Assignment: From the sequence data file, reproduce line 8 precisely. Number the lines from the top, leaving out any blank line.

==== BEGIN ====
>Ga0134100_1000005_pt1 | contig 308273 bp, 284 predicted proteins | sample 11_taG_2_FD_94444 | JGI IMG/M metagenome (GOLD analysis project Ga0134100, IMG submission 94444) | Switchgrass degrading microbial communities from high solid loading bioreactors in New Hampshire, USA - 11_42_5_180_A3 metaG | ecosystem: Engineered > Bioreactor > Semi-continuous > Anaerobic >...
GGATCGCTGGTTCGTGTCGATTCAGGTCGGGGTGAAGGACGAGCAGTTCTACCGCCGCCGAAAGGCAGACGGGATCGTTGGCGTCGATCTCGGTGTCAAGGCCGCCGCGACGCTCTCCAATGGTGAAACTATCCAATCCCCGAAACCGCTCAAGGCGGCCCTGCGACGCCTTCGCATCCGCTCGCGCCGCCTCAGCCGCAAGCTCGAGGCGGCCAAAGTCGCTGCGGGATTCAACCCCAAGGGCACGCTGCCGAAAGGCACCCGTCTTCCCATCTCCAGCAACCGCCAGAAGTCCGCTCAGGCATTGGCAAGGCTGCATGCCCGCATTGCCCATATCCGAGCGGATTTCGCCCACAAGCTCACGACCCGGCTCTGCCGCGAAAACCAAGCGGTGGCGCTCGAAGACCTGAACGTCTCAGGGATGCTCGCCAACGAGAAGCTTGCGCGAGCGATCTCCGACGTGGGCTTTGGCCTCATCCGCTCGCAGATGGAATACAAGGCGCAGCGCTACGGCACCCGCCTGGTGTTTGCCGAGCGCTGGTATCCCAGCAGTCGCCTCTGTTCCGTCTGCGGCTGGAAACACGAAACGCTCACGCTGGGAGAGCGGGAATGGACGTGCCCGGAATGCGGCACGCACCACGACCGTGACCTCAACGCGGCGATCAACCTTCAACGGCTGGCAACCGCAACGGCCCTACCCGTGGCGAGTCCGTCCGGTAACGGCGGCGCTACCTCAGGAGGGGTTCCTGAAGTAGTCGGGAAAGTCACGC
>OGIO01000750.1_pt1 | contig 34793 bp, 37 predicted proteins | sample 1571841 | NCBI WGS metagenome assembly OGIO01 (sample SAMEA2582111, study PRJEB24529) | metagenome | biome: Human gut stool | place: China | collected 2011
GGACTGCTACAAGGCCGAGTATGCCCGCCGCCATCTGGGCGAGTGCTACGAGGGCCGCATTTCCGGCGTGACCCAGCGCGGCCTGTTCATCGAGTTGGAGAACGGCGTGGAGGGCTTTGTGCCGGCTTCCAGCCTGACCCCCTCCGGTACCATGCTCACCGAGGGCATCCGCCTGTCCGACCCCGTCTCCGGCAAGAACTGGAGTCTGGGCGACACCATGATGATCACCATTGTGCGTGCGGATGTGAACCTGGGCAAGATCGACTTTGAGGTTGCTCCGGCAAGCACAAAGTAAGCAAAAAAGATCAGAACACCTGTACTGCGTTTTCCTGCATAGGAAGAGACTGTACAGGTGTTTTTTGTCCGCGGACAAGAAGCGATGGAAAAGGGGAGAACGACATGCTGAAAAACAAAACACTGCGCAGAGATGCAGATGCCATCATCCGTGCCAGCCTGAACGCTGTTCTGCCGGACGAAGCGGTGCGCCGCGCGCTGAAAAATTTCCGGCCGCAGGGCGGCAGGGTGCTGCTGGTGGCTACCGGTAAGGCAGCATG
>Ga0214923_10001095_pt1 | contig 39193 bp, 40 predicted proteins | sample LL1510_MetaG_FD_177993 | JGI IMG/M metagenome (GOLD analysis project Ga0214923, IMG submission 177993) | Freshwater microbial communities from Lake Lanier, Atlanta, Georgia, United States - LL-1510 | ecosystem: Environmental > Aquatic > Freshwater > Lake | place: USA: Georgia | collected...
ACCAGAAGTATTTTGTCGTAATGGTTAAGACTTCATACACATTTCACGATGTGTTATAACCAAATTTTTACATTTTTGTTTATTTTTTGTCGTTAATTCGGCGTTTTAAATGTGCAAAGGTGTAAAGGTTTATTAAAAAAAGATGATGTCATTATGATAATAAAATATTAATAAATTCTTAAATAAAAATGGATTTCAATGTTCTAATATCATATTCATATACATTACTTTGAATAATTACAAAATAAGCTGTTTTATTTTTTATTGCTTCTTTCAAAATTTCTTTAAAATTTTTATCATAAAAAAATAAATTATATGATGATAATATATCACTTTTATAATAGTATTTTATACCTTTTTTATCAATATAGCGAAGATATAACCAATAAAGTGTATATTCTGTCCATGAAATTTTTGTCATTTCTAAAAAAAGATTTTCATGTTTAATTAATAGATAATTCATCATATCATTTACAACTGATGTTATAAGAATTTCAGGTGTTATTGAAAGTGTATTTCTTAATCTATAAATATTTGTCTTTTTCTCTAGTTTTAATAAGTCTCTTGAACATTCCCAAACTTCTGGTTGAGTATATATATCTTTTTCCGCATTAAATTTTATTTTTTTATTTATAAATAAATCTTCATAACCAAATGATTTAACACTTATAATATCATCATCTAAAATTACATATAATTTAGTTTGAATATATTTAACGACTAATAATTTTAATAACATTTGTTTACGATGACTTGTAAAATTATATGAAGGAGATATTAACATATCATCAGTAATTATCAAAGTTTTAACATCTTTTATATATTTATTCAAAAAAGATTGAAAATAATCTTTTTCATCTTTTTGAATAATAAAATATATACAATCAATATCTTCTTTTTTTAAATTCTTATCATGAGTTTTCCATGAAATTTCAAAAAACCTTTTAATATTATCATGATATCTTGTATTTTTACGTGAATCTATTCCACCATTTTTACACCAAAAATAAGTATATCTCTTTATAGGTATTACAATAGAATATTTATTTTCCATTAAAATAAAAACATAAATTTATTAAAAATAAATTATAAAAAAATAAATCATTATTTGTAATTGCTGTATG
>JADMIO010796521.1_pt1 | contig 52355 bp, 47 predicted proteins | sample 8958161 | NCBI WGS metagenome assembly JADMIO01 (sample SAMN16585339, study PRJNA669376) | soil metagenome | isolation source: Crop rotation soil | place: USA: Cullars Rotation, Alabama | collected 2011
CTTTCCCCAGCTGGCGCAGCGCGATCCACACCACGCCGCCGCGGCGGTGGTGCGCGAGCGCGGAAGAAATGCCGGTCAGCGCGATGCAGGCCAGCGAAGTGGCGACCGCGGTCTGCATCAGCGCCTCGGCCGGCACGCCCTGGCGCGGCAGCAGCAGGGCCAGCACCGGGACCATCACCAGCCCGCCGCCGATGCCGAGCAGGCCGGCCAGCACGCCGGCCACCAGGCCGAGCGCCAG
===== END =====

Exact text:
CTTTCCCCAGCTGGCGCAGCGCGATCCACACCACGCCGCCGCGGCGGTGGTGCGCGAGCGCGGAAGAAATGCCGGTCAGCGCGATGCAGGCCAGCGAAGTGGCGACCGCGGTCTGCATCAGCGCCTCGGCCGGCACGCCCTGGCGCGGCAGCAGCAGGGCCAGCACCGGGACCATCACCAGCCCGCCGCCGATGCCGAGCAGGCCGGCCAGCACGCCGGCCACCAGGCCGAGCGCCAG